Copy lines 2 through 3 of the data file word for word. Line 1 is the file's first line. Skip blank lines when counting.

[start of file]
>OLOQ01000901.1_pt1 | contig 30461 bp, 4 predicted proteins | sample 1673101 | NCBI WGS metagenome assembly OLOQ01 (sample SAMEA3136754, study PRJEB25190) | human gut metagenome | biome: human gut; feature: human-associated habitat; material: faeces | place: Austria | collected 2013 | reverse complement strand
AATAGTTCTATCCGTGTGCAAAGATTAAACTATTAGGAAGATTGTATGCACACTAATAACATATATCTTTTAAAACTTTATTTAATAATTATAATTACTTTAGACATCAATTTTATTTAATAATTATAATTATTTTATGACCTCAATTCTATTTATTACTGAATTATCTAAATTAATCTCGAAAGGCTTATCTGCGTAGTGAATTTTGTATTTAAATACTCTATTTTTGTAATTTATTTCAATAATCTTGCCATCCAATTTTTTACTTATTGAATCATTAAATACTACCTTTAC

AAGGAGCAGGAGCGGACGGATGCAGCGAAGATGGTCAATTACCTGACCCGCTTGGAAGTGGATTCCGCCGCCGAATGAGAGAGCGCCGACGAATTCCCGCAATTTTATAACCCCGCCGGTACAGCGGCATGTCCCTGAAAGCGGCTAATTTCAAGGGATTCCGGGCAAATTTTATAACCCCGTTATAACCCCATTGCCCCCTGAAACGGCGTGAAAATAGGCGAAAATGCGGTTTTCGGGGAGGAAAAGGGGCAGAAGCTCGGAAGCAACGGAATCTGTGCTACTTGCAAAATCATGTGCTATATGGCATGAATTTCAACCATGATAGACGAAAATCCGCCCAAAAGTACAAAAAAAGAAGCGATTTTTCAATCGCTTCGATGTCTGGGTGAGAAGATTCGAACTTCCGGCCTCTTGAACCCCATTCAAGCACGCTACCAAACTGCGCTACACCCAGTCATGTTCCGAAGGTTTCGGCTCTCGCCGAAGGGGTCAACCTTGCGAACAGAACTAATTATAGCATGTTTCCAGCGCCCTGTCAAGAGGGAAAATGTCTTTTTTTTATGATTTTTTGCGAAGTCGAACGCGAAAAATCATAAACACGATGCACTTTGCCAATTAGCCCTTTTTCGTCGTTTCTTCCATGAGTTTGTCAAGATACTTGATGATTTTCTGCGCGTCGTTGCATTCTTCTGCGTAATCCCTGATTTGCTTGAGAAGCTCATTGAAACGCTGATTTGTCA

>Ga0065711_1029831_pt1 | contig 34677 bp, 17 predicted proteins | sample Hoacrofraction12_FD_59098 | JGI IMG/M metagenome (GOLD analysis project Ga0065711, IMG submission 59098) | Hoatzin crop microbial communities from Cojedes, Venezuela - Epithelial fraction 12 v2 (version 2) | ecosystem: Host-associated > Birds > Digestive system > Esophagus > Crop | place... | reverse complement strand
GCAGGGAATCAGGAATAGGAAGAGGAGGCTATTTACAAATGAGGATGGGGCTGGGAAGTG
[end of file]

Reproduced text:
AATAGTTCTATCCGTGTGCAAAGATTAAACTATTAGGAAGATTGTATGCACACTAATAACATATATCTTTTAAAACTTTATTTAATAATTATAATTACTTTAGACATCAATTTTATTTAATAATTATAATTATTTTATGACCTCAATTCTATTTATTACTGAATTATCTAAATTAATCTCGAAAGGCTTATCTGCGTAGTGAATTTTGTATTTAAATACTCTATTTTTGTAATTTATTTCAATAATCTTGCCATCCAATTTTTTACTTATTGAATCATTAAATACTACCTTTAC

AAGGAGCAGGAGCGGACGGATGCAGCGAAGATGGTCAATTACCTGACCCGCTTGGAAGTGGATTCCGCCGCCGAATGAGAGAGCGCCGACGAATTCCCGCAATTTTATAACCCCGCCGGTACAGCGGCATGTCCCTGAAAGCGGCTAATTTCAAGGGATTCCGGGCAAATTTTATAACCCCGTTATAACCCCATTGCCCCCTGAAACGGCGTGAAAATAGGCGAAAATGCGGTTTTCGGGGAGGAAAAGGGGCAGAAGCTCGGAAGCAACGGAATCTGTGCTACTTGCAAAATCATGTGCTATATGGCATGAATTTCAACCATGATAGACGAAAATCCGCCCAAAAGTACAAAAAAAGAAGCGATTTTTCAATCGCTTCGATGTCTGGGTGAGAAGATTCGAACTTCCGGCCTCTTGAACCCCATTCAAGCACGCTACCAAACTGCGCTACACCCAGTCATGTTCCGAAGGTTTCGGCTCTCGCCGAAGGGGTCAACCTTGCGAACAGAACTAATTATAGCATGTTTCCAGCGCCCTGTCAAGAGGGAAAATGTCTTTTTTTTATGATTTTTTGCGAAGTCGAACGCGAAAAATCATAAACACGATGCACTTTGCCAATTAGCCCTTTTTCGTCGTTTCTTCCATGAGTTTGTCAAGATACTTGATGATTTTCTGCGCGTCGTTGCATTCTTCTGCGTAATCCCTGATTTGCTTGAGAAGCTCATTGAAACGCTGATTTGTCA